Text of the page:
Has excess become the new norm? Are we losing a sense of what it means to lead balanced lives? Are we living too much on the edge for our own good, overextending not only financially but emotionally, psychologically, and physically as well?
Are we just too stressed out emotionally for our own good?
The body can’t tell the difference between emotional stress and a physical emergency. It will respond to either by pumping out sufficient stress chemicals, like adrenaline, to enable us to stand and fight or flee for safety. Too much stress can, over time, deregulate what’s called our limbic system. It can overwhelm our ability to think clearly. Our stress sensors get set on high alert and we over respond to the circumstances of our lives. It’s like our brake pads are worn down and we go straight to the medal. We go from zero to ten with no speed bumps in between. Our emotions are on or off, we feel too little or too much, we loose our ability to fine tune, to stay within 4,5, and 6. We start living on the emotional edges rather than the middle ground.
Emotions, it turns out, impact our thinking more than our thinking impacts our emotions. When our emotions are out of control, in other words, so is our thinking. And when we can’t bring our feeling and thinking into some sort of balance, our life and our relationships show it.
Emotions are processed by something called the limbic brain system also referred to as our “emotional brain”. Our limbic system, which is where we experience and process emotion, actually sends more inputs to the thinking part of our brain, i.e. the cortex, than the opposite. (Damasio)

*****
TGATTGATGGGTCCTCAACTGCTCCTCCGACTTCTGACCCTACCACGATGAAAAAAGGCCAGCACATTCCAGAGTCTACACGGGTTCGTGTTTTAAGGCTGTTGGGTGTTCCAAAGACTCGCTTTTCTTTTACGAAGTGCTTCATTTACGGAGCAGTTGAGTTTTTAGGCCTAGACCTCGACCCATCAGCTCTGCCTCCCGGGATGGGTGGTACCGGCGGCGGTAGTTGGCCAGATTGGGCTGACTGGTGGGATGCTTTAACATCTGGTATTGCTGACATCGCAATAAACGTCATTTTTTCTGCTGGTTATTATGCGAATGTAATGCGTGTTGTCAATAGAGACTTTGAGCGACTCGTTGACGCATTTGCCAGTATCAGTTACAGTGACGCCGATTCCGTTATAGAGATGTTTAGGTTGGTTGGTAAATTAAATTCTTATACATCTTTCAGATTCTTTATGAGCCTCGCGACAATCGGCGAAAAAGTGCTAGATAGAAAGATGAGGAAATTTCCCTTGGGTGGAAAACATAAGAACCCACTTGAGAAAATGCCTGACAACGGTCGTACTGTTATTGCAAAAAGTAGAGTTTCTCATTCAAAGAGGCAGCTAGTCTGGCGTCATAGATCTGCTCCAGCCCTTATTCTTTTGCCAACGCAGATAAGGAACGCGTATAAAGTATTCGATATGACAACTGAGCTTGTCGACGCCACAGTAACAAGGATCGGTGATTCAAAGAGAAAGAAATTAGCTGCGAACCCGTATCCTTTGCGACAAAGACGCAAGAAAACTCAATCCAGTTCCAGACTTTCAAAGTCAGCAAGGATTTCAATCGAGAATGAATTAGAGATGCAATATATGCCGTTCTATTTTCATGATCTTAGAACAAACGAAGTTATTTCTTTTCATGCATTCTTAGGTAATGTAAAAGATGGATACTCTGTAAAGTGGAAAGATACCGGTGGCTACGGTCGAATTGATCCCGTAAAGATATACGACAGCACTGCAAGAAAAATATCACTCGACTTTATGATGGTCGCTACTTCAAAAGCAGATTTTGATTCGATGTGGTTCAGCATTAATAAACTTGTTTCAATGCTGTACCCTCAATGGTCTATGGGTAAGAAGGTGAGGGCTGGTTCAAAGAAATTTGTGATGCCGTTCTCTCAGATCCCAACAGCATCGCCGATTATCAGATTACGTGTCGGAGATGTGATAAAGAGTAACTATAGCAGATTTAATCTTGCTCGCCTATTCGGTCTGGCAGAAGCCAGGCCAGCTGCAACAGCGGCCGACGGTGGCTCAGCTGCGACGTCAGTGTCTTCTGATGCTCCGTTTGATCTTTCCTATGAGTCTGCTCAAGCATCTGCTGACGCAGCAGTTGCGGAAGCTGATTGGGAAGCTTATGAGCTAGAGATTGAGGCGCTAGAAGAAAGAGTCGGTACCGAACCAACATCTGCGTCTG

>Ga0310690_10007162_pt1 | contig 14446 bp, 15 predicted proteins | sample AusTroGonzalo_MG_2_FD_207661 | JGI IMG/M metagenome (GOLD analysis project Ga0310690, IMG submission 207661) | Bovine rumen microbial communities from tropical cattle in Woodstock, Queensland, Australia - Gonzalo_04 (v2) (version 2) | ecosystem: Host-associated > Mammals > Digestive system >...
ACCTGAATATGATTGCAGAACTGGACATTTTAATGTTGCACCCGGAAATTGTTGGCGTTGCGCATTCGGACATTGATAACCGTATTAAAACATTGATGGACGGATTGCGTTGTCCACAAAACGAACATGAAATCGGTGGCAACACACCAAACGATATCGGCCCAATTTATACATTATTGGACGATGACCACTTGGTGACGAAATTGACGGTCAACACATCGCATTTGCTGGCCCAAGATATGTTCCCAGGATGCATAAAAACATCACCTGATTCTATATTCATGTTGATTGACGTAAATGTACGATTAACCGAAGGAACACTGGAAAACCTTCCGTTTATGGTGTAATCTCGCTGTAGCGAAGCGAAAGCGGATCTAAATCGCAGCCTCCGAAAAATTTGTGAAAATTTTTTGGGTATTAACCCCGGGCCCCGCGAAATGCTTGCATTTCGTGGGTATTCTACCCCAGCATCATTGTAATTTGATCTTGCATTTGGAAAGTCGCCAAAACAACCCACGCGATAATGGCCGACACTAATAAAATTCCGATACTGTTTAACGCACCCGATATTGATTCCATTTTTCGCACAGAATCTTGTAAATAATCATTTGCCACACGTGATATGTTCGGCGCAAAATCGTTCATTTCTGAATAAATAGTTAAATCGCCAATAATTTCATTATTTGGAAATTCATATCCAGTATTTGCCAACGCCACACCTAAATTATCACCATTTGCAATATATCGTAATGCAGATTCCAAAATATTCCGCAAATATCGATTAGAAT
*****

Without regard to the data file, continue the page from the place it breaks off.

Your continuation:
Emotional sobriety is about finding and maintaining our emotional equilibrium, our feeling rheostat, the one that helps us to adjust the intensity of our emotional responses to life. Emotional sobriety is tied up in our ability to self regulate — to bring ourselves into balance when we fall out of it.
Good self regulation can help us in literally every part of life from our relationships with other people to our ability to regulate the amount of food we eat, the alcohol we drink, or how much sleep we get. That’s because the limbic system where we process our emotions has jurisdiction over our mood, appetite, and sleep cycles. When our limbic system is out of balance we can become moody, lethargic and unmotivated. Our powerful emotions can over ride our thoughts and make it difficult for us to use our reason to bring our intense emotions back into balance. (see next two blogs for how we become deregulated in our limbic systems and how we can bring them back into balance).
When we have good self regulation we’re able to manage the daily ups and down of life and relationships without blowing up, shutting down, or withdrawing. We have more resilience; we can hang in there longer, whether we’re hanging in on a tricky conversation, a tiring day, or an emotionally stressful situation. We can use our thinking to lead us to emotional clarity and understanding because our emotions are staying within a range that we can tolerate. They can tell us how we’re feeling without taking us over so much that they start driving the buss on their own.
Emotional sobriety is all about living in emotional balance so that we are in a better position to enjoy our lives, feel passionate and alive and yes, know when we’re out of balance so we can set about doing what we need to do to get back where we know we’re more comfortable, happy and productive.
For more on the subject and Dr. Dayton’s book Emotional Sobriety see tiandayton.com.